If you’re wondering what the Wild Hunt does in season two, here’s the passage from a Time of Contempt where they chase after Ciri:

“The ghastly cavalcade turns and hurtles straight at her. The hooves of the spectral horses stir up the glow of the will o’ the wisps suspended above the swamps. At the head of the cavalcade gallops the King of the Wild Hunt. A rusty helmet sways above his skull-like face, its gaping eye sockets burning with a livid flame. A ragged cloak flutters. A necklace, as empty as an old peapod, rattles against the rusty cuirass, a necklace which, it is said, once contained precious stones, which fell out during the frenzied chase across the heavens. And became stars…”

So we haven’t got Eredin in his Witcher 3 form here, but the armor in the pictures doesn’t look rusty either. This skull-like face in the novel is custom plate armor, not his actual skin – he’s an Aen Elle, meaning he has a relatively fair and youthful visage, as opposed to some bony skeleton like the horses he rides.

It’s just strange to me. The Red Riders play such a minimal role in the books that I can’t quite understand why they need to be brought into the show so quickly, unless there’s another time skip on the way like at the start of season one. Either that or it’s an Easter egg for fans of the game, but in that case why not make them look the same, or at least similar? Eredin himself barely even has anything to say in the books until chapter five of the last one, The Lady of the Lake, in which he says to Ciri:

“For centuries, people have been kidnapped, snatched by riders, by the Wild Hunt. Abducted, exploited and then thrown away like an empty shell once consumed. But do not expect to be that lucky, Zireael. You will die here, you will not see the graves of your friends.”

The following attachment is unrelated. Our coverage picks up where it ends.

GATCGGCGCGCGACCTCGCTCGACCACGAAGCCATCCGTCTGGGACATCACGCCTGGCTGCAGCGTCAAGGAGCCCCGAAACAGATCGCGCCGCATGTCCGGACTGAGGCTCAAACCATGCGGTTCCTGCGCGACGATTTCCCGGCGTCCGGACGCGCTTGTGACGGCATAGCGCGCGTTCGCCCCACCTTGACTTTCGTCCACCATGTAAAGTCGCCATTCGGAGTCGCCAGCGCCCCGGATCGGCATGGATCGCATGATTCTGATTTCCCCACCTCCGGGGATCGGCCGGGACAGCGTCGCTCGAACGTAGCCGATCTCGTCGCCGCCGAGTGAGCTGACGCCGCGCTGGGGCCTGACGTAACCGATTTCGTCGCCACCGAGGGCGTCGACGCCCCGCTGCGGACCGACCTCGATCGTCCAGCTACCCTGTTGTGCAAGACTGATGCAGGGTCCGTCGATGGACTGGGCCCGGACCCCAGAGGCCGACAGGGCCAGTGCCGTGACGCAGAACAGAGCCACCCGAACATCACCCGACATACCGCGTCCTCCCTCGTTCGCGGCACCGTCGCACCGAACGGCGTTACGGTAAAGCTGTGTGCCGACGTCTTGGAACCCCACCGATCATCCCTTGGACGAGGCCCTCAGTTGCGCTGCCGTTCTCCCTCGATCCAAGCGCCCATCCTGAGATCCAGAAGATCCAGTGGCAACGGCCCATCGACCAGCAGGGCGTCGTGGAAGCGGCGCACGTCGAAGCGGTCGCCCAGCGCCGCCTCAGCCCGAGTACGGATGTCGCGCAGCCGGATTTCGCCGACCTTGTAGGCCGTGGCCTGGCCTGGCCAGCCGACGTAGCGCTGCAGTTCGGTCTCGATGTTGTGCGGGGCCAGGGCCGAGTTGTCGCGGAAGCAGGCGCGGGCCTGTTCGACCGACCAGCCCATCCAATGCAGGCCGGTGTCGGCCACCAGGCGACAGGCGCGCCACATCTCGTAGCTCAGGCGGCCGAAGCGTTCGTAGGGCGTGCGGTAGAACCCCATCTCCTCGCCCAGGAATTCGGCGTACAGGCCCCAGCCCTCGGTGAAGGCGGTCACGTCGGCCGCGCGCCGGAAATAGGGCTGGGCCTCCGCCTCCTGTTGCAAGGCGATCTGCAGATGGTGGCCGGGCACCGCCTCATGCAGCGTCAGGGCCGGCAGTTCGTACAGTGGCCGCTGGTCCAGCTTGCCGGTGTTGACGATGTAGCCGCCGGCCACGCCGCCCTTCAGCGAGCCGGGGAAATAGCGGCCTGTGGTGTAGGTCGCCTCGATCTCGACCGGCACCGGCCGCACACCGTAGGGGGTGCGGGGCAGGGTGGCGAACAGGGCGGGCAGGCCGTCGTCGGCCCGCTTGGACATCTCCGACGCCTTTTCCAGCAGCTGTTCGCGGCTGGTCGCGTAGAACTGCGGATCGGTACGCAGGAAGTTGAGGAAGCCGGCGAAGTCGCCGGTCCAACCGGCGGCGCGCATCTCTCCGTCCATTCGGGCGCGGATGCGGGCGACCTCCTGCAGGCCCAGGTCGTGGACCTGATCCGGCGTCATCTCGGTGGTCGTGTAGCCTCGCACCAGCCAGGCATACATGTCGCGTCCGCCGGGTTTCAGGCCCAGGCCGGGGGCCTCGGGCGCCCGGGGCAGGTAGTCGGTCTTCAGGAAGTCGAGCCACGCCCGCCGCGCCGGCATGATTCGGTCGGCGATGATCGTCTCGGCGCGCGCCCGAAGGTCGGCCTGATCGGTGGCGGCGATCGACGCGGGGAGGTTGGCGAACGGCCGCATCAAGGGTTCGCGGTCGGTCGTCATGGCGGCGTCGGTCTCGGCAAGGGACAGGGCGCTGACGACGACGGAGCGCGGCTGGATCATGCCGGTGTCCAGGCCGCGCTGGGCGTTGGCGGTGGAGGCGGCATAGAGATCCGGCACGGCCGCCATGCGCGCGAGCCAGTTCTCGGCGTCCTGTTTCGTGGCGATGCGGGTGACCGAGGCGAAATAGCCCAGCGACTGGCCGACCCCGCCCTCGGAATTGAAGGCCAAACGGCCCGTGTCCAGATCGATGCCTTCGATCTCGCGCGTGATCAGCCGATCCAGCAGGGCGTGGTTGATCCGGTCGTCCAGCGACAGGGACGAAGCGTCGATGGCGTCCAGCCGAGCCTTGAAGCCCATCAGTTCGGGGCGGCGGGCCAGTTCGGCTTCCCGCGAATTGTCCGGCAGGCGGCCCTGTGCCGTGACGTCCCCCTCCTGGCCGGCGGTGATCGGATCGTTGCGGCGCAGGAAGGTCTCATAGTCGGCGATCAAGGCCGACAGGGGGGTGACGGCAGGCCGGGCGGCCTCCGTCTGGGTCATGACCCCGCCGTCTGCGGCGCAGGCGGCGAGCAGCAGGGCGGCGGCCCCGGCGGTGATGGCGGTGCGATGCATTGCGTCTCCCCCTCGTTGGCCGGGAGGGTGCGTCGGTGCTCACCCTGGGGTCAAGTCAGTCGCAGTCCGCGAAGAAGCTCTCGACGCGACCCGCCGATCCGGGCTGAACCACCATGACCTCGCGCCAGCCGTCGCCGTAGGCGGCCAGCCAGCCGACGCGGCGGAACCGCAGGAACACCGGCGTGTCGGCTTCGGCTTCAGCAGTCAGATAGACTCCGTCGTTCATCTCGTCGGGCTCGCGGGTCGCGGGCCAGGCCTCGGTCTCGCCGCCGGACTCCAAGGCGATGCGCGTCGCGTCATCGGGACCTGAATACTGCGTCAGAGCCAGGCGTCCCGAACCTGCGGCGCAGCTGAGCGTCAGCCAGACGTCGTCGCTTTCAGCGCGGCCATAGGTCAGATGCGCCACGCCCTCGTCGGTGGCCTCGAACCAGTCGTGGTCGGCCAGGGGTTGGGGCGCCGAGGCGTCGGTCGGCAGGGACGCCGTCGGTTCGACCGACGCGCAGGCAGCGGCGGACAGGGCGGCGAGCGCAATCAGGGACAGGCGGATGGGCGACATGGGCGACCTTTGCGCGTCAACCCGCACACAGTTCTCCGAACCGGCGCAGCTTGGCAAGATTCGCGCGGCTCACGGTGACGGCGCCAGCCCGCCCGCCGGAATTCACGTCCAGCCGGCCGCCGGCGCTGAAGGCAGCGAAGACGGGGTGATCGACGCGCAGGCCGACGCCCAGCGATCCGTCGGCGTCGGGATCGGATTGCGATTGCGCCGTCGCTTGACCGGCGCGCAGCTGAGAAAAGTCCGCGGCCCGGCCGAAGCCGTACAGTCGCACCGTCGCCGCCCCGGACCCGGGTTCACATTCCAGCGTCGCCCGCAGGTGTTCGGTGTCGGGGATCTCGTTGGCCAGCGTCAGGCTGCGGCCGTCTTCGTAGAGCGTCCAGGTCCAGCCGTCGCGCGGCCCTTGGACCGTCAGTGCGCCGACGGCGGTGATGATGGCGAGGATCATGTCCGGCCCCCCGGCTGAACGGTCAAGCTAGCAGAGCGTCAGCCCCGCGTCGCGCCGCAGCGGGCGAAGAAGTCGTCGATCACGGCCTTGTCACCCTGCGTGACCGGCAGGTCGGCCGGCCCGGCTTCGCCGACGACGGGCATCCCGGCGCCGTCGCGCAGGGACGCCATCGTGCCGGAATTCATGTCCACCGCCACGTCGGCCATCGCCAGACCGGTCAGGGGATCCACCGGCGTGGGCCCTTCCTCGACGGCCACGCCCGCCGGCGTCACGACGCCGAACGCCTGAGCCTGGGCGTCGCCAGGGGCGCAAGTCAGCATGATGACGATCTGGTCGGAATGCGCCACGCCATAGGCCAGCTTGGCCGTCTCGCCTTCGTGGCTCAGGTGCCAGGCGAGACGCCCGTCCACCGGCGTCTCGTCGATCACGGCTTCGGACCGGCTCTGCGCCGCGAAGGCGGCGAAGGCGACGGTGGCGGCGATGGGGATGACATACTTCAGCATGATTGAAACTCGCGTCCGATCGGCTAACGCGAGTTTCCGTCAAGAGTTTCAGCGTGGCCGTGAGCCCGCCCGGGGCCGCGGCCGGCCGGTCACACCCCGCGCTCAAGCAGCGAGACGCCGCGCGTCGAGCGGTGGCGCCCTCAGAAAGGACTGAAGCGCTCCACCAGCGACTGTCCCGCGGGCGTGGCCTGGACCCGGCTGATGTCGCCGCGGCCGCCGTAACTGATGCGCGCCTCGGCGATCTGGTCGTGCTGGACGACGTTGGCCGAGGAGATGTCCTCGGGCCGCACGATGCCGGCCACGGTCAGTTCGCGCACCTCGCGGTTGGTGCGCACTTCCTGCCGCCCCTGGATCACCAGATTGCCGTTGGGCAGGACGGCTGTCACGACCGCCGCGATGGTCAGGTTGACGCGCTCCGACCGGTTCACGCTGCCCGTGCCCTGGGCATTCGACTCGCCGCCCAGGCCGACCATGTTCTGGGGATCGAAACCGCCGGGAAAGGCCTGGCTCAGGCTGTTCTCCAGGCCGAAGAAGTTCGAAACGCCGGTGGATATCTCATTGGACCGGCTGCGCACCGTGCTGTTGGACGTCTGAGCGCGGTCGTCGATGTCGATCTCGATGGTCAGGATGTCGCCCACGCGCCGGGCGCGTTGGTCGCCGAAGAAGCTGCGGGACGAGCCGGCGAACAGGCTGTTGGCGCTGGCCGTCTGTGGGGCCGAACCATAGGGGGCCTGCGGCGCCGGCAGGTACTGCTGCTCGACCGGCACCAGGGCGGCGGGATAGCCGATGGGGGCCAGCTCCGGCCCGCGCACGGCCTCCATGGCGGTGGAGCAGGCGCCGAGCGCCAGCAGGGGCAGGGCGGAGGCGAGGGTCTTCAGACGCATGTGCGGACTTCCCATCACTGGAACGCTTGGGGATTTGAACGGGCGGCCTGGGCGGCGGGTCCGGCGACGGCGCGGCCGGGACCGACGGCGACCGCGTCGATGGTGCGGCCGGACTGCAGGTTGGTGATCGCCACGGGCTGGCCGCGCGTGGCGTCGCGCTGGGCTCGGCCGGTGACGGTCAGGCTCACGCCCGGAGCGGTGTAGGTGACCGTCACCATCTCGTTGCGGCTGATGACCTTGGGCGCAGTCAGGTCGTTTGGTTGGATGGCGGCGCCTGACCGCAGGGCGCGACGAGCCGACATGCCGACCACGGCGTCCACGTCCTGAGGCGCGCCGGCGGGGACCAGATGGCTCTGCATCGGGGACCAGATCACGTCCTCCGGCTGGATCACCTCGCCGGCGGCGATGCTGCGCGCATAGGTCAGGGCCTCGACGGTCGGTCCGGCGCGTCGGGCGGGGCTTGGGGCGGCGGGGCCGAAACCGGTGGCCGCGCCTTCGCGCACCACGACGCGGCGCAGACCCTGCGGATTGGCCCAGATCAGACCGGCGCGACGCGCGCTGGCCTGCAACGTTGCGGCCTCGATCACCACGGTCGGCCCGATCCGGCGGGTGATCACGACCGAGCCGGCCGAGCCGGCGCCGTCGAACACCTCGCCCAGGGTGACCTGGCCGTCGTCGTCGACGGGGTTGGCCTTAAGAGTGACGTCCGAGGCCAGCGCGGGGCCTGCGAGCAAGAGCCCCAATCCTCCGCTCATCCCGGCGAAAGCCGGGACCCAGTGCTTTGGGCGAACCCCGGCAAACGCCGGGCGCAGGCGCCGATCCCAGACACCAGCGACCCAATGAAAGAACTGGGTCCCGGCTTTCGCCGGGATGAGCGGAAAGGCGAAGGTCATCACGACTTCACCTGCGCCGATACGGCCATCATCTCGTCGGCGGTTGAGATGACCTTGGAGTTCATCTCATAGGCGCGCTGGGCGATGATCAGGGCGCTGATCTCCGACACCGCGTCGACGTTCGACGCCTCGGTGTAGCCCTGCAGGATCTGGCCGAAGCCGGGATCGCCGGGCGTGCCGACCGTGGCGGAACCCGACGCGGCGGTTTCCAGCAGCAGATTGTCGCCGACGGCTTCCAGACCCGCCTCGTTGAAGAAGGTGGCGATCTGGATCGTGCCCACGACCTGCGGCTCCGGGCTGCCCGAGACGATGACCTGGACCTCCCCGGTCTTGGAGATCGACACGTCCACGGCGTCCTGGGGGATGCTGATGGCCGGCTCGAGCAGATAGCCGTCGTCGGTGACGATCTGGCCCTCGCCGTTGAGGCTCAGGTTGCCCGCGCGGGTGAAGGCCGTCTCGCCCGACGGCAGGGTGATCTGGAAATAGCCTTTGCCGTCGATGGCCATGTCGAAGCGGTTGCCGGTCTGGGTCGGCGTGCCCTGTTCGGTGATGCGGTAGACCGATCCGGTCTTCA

I know they need to build up to that scene, and adaptation often calls for changes, but it all just seems so arbitrary right now. We’re about five seasons away from that, at least. I love season one of The Witcher and I love Sapkowki’s books, but I’m just not feeling introducing the Wild Hunt this early, especially when they look so disappointing. Also, the Hunt aren’t even supposed to have physical forms here – they could only project spectral versions of themselves into the world at this point. It’s not until The Witcher 3 or just before it that they can physically manifest on The Continent, which is only thanks to Navigators like Caranthir, the boss you fight in Skellige who’s about ten times harder than Eredin himself. Anyway, I reckon this all looks a bit messy, but I’m willing to be – and I hope I am – proved wrong. Season one took some creative liberties with the source material and managed to justify all of them, so I’m really hoping the writers are able to pull off some magic again this time around.

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Cian Maher is the Lead Features Editor at TheGamer. He’s also had work published in The Guardian, The Washington Post, The Verge, Vice, Wired, and more. You can find him on Twitter @cianmaher0.